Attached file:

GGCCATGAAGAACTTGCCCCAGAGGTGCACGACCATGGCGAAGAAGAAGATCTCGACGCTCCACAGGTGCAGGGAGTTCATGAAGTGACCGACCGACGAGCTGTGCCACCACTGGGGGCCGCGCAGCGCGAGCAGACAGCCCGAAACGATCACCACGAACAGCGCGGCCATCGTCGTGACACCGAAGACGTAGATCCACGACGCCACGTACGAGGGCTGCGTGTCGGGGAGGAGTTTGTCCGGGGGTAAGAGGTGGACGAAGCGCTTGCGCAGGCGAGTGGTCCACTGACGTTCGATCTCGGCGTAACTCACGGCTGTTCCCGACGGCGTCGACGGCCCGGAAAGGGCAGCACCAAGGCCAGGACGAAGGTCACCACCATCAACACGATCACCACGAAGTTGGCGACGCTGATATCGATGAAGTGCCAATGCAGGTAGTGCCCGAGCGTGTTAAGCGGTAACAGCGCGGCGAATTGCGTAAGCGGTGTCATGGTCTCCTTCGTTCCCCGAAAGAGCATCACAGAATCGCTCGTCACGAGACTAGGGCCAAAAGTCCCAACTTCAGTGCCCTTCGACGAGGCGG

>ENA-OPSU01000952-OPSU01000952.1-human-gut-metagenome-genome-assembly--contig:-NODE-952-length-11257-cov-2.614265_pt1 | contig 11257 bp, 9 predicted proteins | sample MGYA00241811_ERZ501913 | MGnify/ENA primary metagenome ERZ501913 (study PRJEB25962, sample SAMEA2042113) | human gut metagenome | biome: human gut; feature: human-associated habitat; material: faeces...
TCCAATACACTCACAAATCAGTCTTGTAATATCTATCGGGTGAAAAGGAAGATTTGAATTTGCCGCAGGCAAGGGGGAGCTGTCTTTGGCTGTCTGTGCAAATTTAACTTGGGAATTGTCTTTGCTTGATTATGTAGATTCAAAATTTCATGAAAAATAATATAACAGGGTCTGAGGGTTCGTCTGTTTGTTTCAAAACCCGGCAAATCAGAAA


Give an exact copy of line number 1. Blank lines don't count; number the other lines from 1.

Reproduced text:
GGCCATGAAGAACTTGCCCCAGAGGTGCACGACCATGGCGAAGAAGAAGATCTCGACGCTCCACAGGTGCAGGGAGTTCATGAAGTGACCGACCGACGAGCTGTGCCACCACTGGGGGCCGCGCAGCGCGAGCAGACAGCCCGAAACGATCACCACGAACAGCGCGGCCATCGTCGTGACACCGAAGACGTAGATCCACGACGCCACGTACGAGGGCTGCGTGTCGGGGAGGAGTTTGTCCGGGGGTAAGAGGTGGACGAAGCGCTTGCGCAGGCGAGTGGTCCACTGACGTTCGATCTCGGCGTAACTCACGGCTGTTCCCGACGGCGTCGACGGCCCGGAAAGGGCAGCACCAAGGCCAGGACGAAGGTCACCACCATCAACACGATCACCACGAAGTTGGCGACGCTGATATCGATGAAGTGCCAATGCAGGTAGTGCCCGAGCGTGTTAAGCGGTAACAGCGCGGCGAATTGCGTAAGCGGTGTCATGGTCTCCTTCGTTCCCCGAAAGAGCATCACAGAATCGCTCGTCACGAGACTAGGGCCAAAAGTCCCAACTTCAGTGCCCTTCGACGAGGCGG